ESPN first reported the 95 percent figure. Earlier in the week, AP reported that the league-wide rate entering the week was 90 percent and climbing.

The Lakers say they expect to be 100 percent vaccinated when the season opens this month

The Lakers say they expect to be 100 percent vaccinated when the season opens this month

The NBA gave teams tentative health and safety protocols for the season Tuesday, detailing how players who haven’t gotten the COVID-19 vaccination will be tested far more often than their vaccinated colleagues and face a slew of other restrictions.

Among the rules for unvaccinated players: They will not be able to eat in the same room with vaccinated teammates or staff, must have lockers as far away from vaccinated players as possible, and must stay masked and at least 6 feet away from all other attendees in any team meeting.

Further, unvaccinated players will be ‘required to remain at their residence when in their home market,’ teams were told in the draft of the rules, a copy of which was obtained by AP. They will also need to stay on team hotel properties when on the road. In both cases, there are limited permissible exceptions – such as going to buy groceries, taking children to school and the like.

Nearly half of the league’s teams have said in recent days that they are already fully vaccinated or on the cusp of hitting that threshold. Other players, such as Wiggins and Washington’s Bradley Beal, have said they remain unvaccinated.

Phoenix Suns star Devin Booker has not revealed whether or not he is vaccinated

Phoenix Suns star Devin Booker has not revealed whether or not he is vaccinated

Phoenix’s Devin Booker – who has missed the start of camp after testing positive for COVID-19 – has not disclosed his vaccination status. Neither has Brooklyn’s Kyrie Irving, though not appearing in person at Nets media day in New York on Monday would suggest that he is unvaccinated.

Local laws in San Francisco and New York mean that players for the Warriors, Nets and New York Knicks will have to be fully vaccinated against COVID-19 in order to play home games. And if players like Wiggins or Irving are unable to play at home because of their vaccination status, they will not be paid for those games, the NBA said earlier this week. Irving, for instance, would stand to lose around $17 million.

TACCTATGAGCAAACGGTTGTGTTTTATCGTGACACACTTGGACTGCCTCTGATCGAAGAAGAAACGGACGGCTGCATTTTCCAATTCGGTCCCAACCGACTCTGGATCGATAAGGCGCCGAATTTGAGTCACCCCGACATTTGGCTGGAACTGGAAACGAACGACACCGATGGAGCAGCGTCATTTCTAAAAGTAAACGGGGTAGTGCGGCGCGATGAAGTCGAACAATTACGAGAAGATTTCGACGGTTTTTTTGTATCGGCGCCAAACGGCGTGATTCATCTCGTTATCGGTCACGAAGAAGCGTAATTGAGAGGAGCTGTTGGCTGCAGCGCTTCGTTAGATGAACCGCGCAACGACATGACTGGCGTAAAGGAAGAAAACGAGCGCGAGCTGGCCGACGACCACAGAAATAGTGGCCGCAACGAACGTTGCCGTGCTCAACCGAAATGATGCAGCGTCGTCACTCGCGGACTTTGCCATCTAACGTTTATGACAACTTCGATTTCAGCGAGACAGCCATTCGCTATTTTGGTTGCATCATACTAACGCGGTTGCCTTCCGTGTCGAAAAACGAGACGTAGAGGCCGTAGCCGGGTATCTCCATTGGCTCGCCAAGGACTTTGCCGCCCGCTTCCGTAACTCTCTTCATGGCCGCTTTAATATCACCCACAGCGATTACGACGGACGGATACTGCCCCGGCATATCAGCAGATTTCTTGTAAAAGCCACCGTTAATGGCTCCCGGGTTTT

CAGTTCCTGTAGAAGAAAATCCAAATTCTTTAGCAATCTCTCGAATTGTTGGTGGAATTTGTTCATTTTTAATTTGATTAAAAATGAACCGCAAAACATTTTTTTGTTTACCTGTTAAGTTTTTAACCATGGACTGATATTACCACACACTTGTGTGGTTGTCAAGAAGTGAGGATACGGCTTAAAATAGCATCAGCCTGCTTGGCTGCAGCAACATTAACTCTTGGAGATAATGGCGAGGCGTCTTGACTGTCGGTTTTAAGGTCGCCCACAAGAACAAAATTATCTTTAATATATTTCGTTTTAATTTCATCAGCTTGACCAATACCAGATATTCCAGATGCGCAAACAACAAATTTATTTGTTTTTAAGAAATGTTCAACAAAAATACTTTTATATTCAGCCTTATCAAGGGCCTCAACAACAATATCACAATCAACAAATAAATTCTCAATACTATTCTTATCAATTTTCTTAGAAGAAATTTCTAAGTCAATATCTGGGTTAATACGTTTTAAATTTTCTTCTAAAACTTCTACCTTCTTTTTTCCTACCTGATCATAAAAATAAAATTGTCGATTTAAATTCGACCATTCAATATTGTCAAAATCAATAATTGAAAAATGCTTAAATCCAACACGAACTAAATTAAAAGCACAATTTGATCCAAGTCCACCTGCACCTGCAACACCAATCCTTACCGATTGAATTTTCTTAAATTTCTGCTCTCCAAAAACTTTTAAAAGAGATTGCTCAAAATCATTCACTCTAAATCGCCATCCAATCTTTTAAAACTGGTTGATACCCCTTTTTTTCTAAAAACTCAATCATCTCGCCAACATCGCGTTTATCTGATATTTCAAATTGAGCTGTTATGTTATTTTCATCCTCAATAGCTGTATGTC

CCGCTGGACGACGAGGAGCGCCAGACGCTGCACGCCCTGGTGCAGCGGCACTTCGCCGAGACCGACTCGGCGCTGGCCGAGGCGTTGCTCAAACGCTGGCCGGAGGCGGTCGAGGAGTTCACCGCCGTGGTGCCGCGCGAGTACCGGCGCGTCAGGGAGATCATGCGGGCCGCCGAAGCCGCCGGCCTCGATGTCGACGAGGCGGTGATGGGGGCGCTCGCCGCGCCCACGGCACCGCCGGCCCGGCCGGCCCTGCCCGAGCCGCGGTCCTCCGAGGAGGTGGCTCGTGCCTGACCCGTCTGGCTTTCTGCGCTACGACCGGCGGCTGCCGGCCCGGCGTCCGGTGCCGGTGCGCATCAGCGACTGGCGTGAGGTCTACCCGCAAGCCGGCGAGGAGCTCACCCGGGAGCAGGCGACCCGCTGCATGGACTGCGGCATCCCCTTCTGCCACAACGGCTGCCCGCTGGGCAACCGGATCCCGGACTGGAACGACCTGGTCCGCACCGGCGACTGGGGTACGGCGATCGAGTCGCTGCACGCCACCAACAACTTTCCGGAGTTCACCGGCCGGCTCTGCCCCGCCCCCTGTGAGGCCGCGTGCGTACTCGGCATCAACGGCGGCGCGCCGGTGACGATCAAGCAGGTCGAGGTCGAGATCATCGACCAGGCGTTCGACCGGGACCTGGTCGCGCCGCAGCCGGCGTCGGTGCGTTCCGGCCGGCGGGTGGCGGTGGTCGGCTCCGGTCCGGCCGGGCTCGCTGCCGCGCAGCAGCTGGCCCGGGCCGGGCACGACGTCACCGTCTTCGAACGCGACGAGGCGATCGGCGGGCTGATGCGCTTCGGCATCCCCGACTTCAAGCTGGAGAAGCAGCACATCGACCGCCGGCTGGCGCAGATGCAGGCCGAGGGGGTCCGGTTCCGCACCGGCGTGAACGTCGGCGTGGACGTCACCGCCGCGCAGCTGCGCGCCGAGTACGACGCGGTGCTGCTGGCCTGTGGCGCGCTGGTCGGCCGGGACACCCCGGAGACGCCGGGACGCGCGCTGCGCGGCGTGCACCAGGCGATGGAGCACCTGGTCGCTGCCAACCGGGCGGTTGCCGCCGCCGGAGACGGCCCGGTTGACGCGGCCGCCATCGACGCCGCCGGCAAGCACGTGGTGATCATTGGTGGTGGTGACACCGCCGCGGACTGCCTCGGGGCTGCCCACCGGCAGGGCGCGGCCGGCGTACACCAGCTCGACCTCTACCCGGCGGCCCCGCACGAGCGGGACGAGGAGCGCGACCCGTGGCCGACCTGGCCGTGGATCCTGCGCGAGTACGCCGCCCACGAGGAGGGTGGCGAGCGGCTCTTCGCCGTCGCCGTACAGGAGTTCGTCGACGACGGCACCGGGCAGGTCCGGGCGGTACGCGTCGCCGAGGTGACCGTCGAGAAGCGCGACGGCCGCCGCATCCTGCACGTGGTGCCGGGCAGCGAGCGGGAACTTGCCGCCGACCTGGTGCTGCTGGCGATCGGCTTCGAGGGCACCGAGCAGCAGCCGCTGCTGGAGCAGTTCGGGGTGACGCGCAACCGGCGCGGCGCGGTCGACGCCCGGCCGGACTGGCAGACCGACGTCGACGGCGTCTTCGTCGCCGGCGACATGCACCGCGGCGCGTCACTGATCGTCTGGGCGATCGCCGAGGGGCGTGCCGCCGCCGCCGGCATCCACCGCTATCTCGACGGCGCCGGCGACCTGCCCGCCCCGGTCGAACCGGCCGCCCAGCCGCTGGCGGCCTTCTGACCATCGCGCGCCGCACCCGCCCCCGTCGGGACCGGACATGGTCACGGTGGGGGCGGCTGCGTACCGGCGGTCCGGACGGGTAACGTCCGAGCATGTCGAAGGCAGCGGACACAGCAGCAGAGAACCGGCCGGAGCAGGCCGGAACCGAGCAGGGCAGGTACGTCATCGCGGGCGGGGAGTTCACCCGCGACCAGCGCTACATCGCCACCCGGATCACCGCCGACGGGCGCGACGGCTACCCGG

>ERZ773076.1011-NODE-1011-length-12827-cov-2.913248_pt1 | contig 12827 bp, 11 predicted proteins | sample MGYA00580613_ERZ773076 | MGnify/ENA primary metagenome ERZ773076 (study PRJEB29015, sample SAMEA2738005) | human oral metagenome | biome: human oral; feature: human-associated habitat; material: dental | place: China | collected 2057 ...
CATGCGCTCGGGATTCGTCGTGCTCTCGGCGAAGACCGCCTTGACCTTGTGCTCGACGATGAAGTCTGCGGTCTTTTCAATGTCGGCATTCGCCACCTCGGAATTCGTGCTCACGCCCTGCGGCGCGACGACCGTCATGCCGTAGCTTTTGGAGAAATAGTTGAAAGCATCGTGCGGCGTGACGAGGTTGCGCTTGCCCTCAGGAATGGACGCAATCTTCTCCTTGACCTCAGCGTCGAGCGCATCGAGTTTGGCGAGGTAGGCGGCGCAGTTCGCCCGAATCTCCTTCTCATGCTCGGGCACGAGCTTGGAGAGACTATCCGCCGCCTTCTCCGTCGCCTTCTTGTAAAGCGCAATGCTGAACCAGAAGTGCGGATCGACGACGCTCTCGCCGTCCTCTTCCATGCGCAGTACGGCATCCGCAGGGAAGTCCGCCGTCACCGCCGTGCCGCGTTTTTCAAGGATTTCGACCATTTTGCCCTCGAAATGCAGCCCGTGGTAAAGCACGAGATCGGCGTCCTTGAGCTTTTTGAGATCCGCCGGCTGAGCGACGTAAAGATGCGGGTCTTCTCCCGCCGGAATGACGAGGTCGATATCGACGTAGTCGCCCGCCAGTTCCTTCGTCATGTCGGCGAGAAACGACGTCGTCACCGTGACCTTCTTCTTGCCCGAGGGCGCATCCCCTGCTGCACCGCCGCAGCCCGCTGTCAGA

Nets owner Joe Tsai, who is vaccinated, commented on Irving’s status to Brian Lewis of the New York Post.

‘Kyrie talks about it as a sort of personal choice issue, which I respect,’ Tsai said. ‘But we all need to not forget that our goal, what is our goal this year. What’s our purpose this year? It’s very very clear — win a championship. And a championship team needs to have everybody pulling the same direction. So I hope to see Kyrie play fully and win a championship together with everybody else with all his teammates.’

The first preseason game of the season is Sunday when the Nets visit James’s Lakers.

Local laws in San Francisco and New York mean that players for the Warriors, Nets and New York Knicks will have to be fully vaccinated against COVID-19 in order to play home games. And if players like Wiggins or Irving are unable to play at home because of their vaccination status, they will not be paid for those games, the NBA said earlier this week. Irving (pictured), for instance, would stand to lose around $17 million

Local laws in San Francisco and New York mean that players for the Warriors, Nets and New York Knicks will have to be fully vaccinated against COVID-19 in order to play home games. And if players like Wiggins or Irving are unable to play at home because of their vaccination status, they will not be paid for those games, the NBA said earlier this week. Irving (pictured), for instance, would stand to lose around $17 million